Text("Left with points: \(String(describing: object.points))")
case .created(let object):
Text("Created with points: \(String(describing: object.points))")
case .updated(let object):
Text("Updated with points: \(String(describing: object.points))")
case .deleted(let object):
Text("Deleted with points: \(String(describing: object.points))")
} else {
Text("Not subscribed to a query")
Text("Update GameScore in Parse Dashboard to see changes here:")
Button(action: {
Task {
try? await query.unsubscribe()
}, label: {
func startView() async throws {
let subscribe = try await query.subscribe()
PlaygroundPage.current.setLiveView(ContentView(subscription: subscribe))

or by calling the subscribe(_ client: ParseLiveQuery) method of a query. If you want to customize your view model more you can subclass Subscription or add the subscription to your own view model. You can test out LiveQuery subscriptions in Swift Playgrounds.

Traditional Callbacks

You can also use asynchronous call backs to subscribe to a LiveQuery:

let myQuery = Message.query("from" == "parse")
do {
  let subscription = try await myQuery.subscribeCallback()
} catch {
    print("Error subscribing...")

or by calling the subscribeCallback(_ client: ParseLiveQuery) method of a query.

Where Message is a ParseObject.

Once you've subscribed to a query, you can handle events on them, like so:

subscription.handleSubscribe { subscribedQuery, isNew in

    //Handle the subscription however you like.
    if isNew {
        print("Successfully subscribed to new query \(subscribedQuery)")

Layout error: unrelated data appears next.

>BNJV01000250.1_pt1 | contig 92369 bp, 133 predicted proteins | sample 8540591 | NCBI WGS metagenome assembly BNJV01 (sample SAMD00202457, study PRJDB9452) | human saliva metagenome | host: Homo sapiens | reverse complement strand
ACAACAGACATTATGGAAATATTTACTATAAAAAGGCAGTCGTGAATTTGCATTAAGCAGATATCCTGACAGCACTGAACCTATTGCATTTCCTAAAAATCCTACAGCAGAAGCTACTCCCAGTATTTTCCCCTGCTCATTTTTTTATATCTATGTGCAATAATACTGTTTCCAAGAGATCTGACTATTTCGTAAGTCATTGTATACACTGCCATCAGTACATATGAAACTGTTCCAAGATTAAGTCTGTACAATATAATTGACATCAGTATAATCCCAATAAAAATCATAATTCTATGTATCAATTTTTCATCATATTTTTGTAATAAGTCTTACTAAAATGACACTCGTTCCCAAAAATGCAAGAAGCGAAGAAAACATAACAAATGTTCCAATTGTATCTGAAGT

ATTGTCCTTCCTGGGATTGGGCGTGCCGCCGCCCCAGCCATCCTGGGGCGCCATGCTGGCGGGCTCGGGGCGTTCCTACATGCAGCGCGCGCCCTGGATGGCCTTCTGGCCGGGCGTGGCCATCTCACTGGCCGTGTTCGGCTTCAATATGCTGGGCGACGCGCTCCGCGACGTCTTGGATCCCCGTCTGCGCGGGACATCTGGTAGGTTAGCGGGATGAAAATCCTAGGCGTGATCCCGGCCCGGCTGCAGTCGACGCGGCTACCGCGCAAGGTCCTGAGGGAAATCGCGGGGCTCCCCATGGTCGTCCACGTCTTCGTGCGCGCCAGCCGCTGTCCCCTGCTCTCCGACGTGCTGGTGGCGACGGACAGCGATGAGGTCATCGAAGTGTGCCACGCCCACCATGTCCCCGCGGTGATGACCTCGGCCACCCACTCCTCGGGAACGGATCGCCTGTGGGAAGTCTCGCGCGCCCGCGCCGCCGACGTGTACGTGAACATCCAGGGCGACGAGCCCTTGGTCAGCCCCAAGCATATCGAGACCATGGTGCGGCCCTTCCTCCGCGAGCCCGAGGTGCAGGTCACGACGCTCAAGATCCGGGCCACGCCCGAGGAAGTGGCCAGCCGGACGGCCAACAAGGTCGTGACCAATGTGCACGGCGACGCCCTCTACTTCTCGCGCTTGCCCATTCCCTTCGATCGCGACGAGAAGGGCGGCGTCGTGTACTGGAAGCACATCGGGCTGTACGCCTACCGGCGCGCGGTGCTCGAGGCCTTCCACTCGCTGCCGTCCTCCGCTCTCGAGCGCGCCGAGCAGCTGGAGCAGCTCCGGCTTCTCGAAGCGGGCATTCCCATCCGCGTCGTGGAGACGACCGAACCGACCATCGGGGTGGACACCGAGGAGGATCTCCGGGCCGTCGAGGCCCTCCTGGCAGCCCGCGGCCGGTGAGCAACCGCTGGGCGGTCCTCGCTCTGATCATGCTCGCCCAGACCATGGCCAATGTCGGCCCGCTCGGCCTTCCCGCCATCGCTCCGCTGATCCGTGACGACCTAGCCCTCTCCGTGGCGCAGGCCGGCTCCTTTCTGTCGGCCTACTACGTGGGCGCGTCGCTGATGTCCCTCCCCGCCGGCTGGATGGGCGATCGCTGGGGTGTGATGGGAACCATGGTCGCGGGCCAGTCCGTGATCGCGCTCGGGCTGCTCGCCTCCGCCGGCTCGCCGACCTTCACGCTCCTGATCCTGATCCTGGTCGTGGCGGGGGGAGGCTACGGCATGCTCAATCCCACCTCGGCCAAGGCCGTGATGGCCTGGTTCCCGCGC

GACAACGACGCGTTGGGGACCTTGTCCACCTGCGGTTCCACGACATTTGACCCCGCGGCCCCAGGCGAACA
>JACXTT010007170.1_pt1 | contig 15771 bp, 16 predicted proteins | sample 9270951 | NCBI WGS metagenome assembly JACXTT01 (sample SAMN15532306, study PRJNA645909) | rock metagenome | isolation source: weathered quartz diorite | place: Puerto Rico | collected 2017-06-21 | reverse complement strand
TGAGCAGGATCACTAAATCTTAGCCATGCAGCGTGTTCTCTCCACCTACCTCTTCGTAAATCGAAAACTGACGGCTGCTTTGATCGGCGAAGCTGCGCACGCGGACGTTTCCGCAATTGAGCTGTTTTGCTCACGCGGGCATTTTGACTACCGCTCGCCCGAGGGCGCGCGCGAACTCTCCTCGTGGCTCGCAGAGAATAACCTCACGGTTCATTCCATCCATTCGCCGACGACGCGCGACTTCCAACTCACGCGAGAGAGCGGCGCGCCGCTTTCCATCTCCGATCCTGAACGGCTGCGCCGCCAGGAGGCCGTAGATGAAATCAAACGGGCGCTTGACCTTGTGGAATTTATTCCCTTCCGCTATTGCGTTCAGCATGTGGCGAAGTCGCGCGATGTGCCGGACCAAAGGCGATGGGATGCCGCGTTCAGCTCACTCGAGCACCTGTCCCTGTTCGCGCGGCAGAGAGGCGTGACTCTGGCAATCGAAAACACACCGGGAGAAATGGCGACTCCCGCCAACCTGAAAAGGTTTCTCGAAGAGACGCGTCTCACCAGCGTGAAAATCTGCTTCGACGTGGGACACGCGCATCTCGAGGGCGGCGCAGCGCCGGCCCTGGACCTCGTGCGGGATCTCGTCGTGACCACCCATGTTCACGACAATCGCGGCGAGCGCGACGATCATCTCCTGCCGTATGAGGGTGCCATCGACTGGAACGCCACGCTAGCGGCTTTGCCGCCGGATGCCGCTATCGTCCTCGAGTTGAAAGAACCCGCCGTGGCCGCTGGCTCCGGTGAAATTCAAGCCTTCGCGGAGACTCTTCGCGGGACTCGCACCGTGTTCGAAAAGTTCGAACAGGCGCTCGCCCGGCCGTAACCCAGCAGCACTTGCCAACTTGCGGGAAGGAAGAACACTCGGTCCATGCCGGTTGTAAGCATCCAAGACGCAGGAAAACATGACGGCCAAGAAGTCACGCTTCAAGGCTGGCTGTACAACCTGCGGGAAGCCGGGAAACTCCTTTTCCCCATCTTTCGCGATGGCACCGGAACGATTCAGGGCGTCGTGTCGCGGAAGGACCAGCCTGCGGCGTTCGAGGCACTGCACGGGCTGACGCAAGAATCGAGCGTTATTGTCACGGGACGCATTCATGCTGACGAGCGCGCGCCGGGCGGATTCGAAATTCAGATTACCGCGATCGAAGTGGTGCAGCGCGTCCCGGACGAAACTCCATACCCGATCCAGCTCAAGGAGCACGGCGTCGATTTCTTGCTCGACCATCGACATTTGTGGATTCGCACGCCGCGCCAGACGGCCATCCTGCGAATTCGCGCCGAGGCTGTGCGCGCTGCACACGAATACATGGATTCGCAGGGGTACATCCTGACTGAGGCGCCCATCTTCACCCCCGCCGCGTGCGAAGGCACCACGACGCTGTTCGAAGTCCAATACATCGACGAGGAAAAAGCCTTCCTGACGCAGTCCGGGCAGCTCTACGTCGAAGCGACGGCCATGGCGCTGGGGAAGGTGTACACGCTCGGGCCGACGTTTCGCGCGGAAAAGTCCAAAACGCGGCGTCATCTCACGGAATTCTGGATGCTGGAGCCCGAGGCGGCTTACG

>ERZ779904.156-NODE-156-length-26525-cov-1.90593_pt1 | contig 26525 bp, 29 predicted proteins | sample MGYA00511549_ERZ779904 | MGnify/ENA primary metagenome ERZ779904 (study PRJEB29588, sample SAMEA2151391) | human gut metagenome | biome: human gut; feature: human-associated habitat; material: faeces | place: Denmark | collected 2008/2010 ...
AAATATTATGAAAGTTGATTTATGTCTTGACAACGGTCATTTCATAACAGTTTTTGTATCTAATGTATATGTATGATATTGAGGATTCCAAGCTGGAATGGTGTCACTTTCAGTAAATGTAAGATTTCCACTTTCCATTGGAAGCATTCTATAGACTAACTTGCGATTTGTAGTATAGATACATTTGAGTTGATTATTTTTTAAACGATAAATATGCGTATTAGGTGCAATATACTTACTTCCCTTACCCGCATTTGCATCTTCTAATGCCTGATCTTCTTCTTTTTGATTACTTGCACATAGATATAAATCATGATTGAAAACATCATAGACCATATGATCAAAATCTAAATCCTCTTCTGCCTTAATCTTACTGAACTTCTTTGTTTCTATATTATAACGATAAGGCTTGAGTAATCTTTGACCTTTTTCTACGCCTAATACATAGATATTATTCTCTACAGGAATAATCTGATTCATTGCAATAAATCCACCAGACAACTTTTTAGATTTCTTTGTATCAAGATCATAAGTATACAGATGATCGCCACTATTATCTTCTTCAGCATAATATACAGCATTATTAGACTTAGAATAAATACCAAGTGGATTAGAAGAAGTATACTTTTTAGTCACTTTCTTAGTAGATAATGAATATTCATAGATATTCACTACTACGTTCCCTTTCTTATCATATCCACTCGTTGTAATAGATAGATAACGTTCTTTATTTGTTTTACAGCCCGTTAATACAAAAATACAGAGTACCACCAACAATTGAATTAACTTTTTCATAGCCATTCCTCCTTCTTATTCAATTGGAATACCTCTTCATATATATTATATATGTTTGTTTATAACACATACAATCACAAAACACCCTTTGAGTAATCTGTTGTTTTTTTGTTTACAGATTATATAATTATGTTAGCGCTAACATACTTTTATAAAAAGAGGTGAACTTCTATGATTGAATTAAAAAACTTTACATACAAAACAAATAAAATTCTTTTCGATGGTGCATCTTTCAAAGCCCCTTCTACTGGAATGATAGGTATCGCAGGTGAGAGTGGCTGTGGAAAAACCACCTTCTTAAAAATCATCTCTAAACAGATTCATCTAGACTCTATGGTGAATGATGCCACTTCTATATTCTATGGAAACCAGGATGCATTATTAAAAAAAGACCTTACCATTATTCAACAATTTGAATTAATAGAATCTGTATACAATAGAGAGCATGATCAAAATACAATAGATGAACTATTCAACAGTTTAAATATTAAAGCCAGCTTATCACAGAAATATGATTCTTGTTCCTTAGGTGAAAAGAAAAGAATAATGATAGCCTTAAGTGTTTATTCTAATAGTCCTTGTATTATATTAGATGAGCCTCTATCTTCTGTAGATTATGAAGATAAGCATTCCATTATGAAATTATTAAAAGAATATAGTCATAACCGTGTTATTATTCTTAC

} else {
        print("Successfully updated subscription to new query \(subscribedQuery)")

You can handle any event for LiveQuery docs:

subscription.handleEvent { _, event in
    // Called whenever an object was created
    switch event {

    case .entered(let object):
        print("Entered: \(object)")
    case .left(let object):
        print("Left: \(object)")
    case .created(let object):
        print("Created: \(object)")
    case .updated(let object):
        print("Updated: \(object)")
    case .deleted(let object):
        print("Deleted: \(object)")

Similiarly, you can unsubscribe and register to be notified when it occurs:

subscription.handleUnsubscribe { query in
    print("Unsubscribed from \(query)")

//: To unsubscribe from your query.
do {
    try await query.unsubscribe()
} catch {

Handling errors is and other events is similar, take a look at the Subscription class for more information. You can test out LiveQuery subscriptions in Swift Playgrounds.

Advanced Usage

You are not limited to a single Live Query Client - you can create multiple instances of ParseLiveQuery, use certificate authentication and pinning, receive metrics about each client connection, connect to individual server URLs, and more.

Migrating from Older Versions and SDKs

  1. See the discussion to learn how to migrate from ParseSwiftOG 4.15.0+ to 5.1.1+
  2. See the discussion to learn how to migrate from parse-community/Parse-Swift
  3. See the discussion to learn how to migrate from Parse-SDK-iOS-OSX


  • Swift Tools 5.5.2
View More Packages from this Author


  • None
Last updated: Sun Jun 09 2024 22:41:33 GMT-0900 (Hawaii-Aleutian Daylight Time)